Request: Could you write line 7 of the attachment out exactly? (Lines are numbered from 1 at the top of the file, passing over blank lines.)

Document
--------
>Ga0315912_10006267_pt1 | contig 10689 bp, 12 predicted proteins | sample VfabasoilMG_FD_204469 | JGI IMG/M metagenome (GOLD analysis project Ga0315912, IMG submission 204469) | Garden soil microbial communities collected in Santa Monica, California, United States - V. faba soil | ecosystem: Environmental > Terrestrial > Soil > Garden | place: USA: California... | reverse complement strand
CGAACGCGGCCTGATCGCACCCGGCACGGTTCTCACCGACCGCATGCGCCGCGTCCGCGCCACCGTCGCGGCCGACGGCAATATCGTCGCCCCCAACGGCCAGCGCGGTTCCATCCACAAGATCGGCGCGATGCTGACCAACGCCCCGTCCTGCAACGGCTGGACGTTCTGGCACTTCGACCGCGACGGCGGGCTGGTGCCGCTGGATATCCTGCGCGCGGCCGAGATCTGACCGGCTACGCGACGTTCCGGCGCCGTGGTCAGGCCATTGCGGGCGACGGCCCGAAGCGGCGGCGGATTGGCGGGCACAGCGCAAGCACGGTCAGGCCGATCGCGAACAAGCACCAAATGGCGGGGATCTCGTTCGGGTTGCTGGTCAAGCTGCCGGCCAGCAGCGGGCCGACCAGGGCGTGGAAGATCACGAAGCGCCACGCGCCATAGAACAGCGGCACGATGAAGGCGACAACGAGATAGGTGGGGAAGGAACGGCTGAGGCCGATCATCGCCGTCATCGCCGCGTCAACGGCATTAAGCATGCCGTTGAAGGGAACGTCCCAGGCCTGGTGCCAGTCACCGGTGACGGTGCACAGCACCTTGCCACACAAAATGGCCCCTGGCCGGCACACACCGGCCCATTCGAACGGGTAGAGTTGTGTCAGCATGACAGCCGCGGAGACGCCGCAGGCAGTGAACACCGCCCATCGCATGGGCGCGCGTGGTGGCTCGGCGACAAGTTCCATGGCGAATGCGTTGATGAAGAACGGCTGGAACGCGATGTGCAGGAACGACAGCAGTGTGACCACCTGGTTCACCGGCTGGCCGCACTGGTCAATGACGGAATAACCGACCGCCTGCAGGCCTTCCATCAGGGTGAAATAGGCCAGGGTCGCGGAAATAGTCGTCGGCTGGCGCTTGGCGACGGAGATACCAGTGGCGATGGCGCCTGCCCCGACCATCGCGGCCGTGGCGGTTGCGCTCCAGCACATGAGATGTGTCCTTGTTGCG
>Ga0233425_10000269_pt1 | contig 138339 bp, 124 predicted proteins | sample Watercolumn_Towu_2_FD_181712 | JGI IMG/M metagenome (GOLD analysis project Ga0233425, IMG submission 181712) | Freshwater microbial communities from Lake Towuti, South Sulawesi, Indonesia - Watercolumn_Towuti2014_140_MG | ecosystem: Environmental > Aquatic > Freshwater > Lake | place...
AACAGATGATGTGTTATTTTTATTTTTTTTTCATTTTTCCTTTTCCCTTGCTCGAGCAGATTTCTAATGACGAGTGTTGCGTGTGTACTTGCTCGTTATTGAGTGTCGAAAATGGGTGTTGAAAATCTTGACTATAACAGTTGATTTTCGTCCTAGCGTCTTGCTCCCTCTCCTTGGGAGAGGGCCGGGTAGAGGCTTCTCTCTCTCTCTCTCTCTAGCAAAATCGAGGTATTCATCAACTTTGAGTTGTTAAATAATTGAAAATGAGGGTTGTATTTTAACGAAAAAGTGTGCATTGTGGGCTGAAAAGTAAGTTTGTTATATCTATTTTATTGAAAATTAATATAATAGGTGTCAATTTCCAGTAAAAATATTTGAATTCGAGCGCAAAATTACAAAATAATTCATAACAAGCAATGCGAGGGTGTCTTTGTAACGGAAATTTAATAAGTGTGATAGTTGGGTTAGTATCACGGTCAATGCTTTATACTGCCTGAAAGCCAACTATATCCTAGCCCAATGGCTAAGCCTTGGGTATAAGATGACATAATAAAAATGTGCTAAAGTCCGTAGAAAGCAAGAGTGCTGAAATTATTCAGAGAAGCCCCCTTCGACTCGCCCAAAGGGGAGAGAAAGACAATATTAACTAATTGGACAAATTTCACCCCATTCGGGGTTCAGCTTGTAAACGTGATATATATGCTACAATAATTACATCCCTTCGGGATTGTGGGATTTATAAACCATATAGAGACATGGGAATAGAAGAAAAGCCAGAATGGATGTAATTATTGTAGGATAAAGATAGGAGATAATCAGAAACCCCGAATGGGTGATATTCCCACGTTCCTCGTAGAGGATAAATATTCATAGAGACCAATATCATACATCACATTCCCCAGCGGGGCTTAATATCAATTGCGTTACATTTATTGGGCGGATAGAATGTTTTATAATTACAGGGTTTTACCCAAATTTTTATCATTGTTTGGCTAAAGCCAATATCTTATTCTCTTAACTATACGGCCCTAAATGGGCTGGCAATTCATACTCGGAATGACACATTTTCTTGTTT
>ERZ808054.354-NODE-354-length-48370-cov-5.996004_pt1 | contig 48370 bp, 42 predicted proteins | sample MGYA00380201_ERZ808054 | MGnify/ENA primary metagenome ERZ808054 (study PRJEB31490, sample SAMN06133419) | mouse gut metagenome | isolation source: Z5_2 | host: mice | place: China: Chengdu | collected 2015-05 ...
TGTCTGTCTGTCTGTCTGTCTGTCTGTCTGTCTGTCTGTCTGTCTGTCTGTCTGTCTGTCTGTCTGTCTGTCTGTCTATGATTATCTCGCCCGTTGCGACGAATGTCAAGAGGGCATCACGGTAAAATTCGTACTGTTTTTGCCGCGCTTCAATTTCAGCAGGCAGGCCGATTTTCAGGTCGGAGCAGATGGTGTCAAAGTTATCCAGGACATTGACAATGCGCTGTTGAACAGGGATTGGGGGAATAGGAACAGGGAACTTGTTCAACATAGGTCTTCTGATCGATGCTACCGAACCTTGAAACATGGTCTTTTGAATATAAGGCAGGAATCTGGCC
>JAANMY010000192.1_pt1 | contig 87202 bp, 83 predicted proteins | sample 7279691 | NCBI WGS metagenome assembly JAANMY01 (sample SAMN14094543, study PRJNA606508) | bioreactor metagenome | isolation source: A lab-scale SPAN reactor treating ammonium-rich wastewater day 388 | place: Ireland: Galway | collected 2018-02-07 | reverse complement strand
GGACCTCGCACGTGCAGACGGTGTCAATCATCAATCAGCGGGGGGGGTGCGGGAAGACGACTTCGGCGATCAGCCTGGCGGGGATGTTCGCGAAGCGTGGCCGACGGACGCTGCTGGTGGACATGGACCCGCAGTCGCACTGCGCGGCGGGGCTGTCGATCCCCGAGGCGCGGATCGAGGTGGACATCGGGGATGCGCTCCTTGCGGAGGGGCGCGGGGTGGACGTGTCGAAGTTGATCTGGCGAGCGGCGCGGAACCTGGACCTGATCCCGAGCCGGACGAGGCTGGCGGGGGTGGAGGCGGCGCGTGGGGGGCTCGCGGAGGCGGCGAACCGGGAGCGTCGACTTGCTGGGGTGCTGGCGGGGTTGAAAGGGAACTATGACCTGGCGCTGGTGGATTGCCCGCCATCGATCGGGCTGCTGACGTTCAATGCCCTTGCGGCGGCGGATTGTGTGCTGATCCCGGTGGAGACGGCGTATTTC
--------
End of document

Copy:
>JAANMY010000192.1_pt1 | contig 87202 bp, 83 predicted proteins | sample 7279691 | NCBI WGS metagenome assembly JAANMY01 (sample SAMN14094543, study PRJNA606508) | bioreactor metagenome | isolation source: A lab-scale SPAN reactor treating ammonium-rich wastewater day 388 | place: Ireland: Galway | collected 2018-02-07 | reverse complement strand